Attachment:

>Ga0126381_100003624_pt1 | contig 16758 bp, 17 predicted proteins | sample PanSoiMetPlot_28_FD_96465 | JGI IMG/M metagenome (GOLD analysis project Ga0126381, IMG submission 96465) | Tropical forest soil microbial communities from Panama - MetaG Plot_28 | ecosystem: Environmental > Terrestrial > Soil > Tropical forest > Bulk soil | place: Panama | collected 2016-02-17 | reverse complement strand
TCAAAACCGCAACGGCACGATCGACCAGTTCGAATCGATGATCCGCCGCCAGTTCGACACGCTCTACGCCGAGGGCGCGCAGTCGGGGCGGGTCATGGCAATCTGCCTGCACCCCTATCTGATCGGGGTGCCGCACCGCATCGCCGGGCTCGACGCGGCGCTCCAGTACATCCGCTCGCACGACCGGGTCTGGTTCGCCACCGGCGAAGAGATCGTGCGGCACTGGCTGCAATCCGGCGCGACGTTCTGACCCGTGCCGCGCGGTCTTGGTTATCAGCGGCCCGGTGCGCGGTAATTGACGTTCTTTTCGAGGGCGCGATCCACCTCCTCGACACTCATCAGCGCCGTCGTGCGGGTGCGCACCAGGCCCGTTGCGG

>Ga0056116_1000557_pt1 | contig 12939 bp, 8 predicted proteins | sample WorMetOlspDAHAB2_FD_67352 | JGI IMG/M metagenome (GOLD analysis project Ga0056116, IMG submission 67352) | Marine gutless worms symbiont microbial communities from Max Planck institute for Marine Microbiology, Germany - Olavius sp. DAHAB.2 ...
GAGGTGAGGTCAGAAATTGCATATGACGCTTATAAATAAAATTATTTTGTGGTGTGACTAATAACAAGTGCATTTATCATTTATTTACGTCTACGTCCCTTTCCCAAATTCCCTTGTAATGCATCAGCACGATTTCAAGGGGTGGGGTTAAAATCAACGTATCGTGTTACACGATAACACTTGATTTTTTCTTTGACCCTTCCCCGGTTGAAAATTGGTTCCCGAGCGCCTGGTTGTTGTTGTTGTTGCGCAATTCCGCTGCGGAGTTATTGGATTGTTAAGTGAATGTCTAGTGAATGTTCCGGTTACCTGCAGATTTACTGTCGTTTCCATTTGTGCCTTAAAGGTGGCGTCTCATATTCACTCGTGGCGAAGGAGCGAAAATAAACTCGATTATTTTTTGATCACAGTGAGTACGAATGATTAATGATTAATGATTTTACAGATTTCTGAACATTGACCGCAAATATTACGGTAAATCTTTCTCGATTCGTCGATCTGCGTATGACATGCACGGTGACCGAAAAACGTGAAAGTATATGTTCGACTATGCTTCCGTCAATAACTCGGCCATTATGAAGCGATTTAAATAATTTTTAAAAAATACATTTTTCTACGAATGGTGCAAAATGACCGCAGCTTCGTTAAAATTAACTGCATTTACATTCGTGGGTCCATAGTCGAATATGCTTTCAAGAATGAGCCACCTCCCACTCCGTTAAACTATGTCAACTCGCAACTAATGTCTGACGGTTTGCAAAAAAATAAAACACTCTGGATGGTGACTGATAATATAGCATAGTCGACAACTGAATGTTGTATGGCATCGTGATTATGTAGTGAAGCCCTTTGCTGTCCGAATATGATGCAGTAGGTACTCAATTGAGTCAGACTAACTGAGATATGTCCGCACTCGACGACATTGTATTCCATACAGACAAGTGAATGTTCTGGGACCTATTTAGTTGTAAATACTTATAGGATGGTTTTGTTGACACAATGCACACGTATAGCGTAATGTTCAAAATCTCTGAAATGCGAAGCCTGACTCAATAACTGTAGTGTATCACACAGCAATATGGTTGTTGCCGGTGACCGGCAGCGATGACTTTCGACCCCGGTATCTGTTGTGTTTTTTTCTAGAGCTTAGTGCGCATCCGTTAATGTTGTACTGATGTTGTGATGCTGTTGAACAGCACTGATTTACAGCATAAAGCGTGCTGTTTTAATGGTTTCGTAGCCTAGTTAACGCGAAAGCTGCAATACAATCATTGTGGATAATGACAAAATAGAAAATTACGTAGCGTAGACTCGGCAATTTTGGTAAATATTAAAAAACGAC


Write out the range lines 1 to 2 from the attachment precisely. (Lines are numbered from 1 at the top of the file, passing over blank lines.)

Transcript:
>Ga0126381_100003624_pt1 | contig 16758 bp, 17 predicted proteins | sample PanSoiMetPlot_28_FD_96465 | JGI IMG/M metagenome (GOLD analysis project Ga0126381, IMG submission 96465) | Tropical forest soil microbial communities from Panama - MetaG Plot_28 | ecosystem: Environmental > Terrestrial > Soil > Tropical forest > Bulk soil | place: Panama | collected 2016-02-17 | reverse complement strand
TCAAAACCGCAACGGCACGATCGACCAGTTCGAATCGATGATCCGCCGCCAGTTCGACACGCTCTACGCCGAGGGCGCGCAGTCGGGGCGGGTCATGGCAATCTGCCTGCACCCCTATCTGATCGGGGTGCCGCACCGCATCGCCGGGCTCGACGCGGCGCTCCAGTACATCCGCTCGCACGACCGGGTCTGGTTCGCCACCGGCGAAGAGATCGTGCGGCACTGGCTGCAATCCGGCGCGACGTTCTGACCCGTGCCGCGCGGTCTTGGTTATCAGCGGCCCGGTGCGCGGTAATTGACGTTCTTTTCGAGGGCGCGATCCACCTCCTCGACACTCATCAGCGCCGTCGTGCGGGTGCGCACCAGGCCCGTTGCGG